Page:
In the south of Burkina Faso, sharing borders with the northern environs of Ghana is Tiébélé; a small village exhibiting fractal patterns of circular and rectangular buildings, housing one of the oldest ethnic groups in West Africa; the Kassena tribe. With vernacular houses dating back to the 15th century, the village’s buildings strike a distinctive character through its symbol-laden painted walls. It is an architecture of wall decoration where the community uses their building envelope as a canvas for geometric shapes and symbols of local folklore, expressing the culture’s history and unique heritage. This architecture is the product of a unique form of communal collaboration, where all men and women in the community are tasked with contributing to the construction and finishing of any new house. This practice serves as a transmission point for Kassena culture across generations.
The decorative craft in Kassena society is rooted in cultural history, reflecting traditional duties, hierarchical positions, and customs. This craft is most evident in the variations among buildings in the royal court, located in the center of the 1.2-hectare village, and other households that expand from the court in a continuous fractal structure as new families emerge. The village is home to 54 native families who trace their history, traditions, and architectural craft back to Loumbila, near Ouagadougou, also in Burkina Faso.
Tiébélé houses are constructed entirely from local materials such as earth, wood, straw, and cow dung. The wall envelopes are constructed to be 30cm thick, creating a favorable interior climate for occupants and serving as a defense mechanism against enemies. These houses are traditionally known as sukhala, and in accordance with Kassena society customs, they are built by men during the dry season (November to March) and decorated by women just before the rainy season. The decorations serve primarily to protect the mud walls from washing away, but have also evolved into an art form using motifs and symbols to convey the customs, religion, and beliefs of the society.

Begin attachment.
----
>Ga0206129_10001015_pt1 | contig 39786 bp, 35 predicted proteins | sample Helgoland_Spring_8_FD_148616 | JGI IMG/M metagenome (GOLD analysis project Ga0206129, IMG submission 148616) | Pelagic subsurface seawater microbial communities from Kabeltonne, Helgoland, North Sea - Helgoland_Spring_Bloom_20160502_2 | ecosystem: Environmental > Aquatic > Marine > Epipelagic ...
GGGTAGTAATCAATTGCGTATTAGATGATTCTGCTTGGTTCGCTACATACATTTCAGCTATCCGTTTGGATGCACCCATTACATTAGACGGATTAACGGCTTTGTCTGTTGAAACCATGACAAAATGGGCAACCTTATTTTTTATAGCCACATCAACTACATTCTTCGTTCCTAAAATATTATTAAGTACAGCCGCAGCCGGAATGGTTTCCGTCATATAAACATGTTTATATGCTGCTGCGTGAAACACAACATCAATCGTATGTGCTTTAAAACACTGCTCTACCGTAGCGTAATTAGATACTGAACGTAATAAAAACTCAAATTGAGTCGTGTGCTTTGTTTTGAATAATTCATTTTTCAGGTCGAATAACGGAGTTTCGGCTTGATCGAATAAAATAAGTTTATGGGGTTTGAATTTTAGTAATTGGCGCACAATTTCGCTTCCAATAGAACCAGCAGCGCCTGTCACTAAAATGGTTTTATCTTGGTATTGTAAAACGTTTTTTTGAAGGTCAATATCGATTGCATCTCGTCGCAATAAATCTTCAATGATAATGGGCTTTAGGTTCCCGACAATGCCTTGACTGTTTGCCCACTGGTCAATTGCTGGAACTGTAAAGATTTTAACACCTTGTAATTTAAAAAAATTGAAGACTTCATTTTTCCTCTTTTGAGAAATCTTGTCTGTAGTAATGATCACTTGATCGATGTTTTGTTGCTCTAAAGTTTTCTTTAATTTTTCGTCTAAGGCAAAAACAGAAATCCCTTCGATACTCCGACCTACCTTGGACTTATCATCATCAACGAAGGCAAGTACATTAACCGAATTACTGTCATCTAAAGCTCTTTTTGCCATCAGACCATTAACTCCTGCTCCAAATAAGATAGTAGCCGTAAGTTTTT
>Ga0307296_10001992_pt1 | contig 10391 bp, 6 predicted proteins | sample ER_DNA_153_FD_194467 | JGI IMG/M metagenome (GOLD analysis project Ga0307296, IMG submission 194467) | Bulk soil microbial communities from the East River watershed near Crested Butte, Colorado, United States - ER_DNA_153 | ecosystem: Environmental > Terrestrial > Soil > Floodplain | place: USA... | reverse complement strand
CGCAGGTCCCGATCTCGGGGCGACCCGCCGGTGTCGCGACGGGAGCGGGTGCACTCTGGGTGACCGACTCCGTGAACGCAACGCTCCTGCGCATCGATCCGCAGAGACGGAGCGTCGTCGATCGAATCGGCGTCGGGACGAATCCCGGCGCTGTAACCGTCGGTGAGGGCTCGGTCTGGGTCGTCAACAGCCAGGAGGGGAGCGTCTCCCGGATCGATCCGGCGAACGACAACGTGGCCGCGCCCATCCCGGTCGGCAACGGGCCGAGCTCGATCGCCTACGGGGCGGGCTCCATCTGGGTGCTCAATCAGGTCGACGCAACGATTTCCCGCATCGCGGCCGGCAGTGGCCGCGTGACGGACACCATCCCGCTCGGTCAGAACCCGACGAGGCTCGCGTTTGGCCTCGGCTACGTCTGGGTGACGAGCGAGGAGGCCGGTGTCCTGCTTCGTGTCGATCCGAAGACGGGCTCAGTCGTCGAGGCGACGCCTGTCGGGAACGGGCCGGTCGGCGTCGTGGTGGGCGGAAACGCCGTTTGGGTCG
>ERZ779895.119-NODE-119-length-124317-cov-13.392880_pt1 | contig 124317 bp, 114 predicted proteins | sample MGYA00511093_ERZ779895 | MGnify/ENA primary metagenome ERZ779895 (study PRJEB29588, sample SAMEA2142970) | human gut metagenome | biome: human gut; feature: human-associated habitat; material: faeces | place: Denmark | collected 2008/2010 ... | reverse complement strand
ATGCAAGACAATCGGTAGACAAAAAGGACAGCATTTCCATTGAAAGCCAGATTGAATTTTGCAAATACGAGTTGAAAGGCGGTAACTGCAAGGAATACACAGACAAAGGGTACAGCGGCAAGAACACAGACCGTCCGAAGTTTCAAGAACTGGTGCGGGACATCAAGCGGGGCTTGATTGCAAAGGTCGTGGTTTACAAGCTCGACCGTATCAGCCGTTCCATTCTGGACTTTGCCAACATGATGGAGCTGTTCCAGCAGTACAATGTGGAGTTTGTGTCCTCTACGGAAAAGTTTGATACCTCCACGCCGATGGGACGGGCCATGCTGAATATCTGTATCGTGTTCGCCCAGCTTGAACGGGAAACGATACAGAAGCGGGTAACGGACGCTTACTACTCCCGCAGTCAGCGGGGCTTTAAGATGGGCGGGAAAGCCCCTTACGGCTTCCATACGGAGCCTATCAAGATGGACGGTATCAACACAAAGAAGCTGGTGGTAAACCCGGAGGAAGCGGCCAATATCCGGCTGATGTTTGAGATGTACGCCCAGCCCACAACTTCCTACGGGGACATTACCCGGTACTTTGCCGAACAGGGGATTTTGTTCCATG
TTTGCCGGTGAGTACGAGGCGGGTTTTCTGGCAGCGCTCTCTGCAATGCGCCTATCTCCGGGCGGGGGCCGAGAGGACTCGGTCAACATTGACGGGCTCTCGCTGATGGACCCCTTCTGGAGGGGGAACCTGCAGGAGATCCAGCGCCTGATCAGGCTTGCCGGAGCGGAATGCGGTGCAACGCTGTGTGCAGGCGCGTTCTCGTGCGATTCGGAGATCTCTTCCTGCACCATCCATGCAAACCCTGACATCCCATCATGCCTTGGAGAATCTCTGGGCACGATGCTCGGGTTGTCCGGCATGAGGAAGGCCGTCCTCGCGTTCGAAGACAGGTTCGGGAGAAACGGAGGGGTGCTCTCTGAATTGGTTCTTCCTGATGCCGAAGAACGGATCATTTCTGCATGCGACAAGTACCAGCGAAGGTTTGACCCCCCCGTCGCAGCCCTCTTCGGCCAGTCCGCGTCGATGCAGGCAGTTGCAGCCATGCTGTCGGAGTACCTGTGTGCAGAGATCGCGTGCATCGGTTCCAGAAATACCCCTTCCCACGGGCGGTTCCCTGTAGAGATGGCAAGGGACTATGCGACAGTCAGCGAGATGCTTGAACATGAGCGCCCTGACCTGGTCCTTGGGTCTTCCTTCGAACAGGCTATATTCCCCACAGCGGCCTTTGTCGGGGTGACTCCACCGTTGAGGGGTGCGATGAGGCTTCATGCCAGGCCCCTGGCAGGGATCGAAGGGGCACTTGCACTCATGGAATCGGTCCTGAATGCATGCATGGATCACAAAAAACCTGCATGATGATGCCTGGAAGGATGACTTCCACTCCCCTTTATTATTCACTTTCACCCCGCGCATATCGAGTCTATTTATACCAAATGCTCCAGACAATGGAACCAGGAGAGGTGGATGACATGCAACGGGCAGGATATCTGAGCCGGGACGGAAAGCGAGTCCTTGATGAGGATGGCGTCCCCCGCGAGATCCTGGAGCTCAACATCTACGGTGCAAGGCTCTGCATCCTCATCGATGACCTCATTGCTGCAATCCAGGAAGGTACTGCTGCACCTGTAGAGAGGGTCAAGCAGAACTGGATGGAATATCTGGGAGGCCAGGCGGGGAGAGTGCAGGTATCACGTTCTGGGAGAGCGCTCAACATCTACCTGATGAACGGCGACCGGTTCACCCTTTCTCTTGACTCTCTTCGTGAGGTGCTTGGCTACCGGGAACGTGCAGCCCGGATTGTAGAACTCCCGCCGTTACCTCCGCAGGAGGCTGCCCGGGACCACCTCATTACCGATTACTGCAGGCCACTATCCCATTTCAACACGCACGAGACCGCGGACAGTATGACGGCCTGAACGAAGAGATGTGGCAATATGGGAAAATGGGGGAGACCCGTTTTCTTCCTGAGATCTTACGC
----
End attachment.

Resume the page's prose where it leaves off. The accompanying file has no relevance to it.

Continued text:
An interesting aspect of the Tiébélé houses is the method of communal construction. When someone’s house is going to be decorated, they appeal to all the women in the community to participate in the process, providing them with food and drinks. The oldest woman in the community usually leads the work and defines the decoration patterns, while the other women carry out the tasks with mastery of traditional gestures and unique coordination. The mud wall decorations are actually quite complex. The walls need to be prepared for about a whole day with coatings, then painted with local colors, and finally finished with surface treatments by hand or other tools (such as brooms, pebbles, and feathers) depending on the desired finish. The communal engagement of all women not only makes the process efficient but also creates an opportunity for intergenerational meetings and a point of transmission for Kassena culture. Currently, women in the community are also a unique testimony to centuries-old practices, which allows them to create a plethora of motifs with various meanings.